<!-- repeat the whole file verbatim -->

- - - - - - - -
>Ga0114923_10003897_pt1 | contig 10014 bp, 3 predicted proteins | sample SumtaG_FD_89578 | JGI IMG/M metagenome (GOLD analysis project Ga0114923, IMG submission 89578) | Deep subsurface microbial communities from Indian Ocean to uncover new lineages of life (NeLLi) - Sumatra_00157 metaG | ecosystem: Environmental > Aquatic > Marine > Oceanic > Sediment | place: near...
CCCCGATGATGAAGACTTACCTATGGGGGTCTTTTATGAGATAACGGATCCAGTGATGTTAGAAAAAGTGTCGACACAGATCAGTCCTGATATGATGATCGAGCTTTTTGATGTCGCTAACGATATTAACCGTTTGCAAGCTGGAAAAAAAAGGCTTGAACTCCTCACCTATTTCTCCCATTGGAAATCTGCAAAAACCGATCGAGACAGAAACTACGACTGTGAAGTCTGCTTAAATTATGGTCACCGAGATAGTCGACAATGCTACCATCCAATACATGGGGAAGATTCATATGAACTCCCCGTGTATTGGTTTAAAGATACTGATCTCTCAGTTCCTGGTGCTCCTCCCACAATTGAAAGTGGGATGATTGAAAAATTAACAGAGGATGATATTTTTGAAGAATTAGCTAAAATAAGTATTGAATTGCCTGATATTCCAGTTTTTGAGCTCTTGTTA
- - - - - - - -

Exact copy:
>Ga0114923_10003897_pt1 | contig 10014 bp, 3 predicted proteins | sample SumtaG_FD_89578 | JGI IMG/M metagenome (GOLD analysis project Ga0114923, IMG submission 89578) | Deep subsurface microbial communities from Indian Ocean to uncover new lineages of life (NeLLi) - Sumatra_00157 metaG | ecosystem: Environmental > Aquatic > Marine > Oceanic > Sediment | place: near...
CCCCGATGATGAAGACTTACCTATGGGGGTCTTTTATGAGATAACGGATCCAGTGATGTTAGAAAAAGTGTCGACACAGATCAGTCCTGATATGATGATCGAGCTTTTTGATGTCGCTAACGATATTAACCGTTTGCAAGCTGGAAAAAAAAGGCTTGAACTCCTCACCTATTTCTCCCATTGGAAATCTGCAAAAACCGATCGAGACAGAAACTACGACTGTGAAGTCTGCTTAAATTATGGTCACCGAGATAGTCGACAATGCTACCATCCAATACATGGGGAAGATTCATATGAACTCCCCGTGTATTGGTTTAAAGATACTGATCTCTCAGTTCCTGGTGCTCCTCCCACAATTGAAAGTGGGATGATTGAAAAATTAACAGAGGATGATATTTTTGAAGAATTAGCTAAAATAAGTATTGAATTGCCTGATATTCCAGTTTTTGAGCTCTTGTTA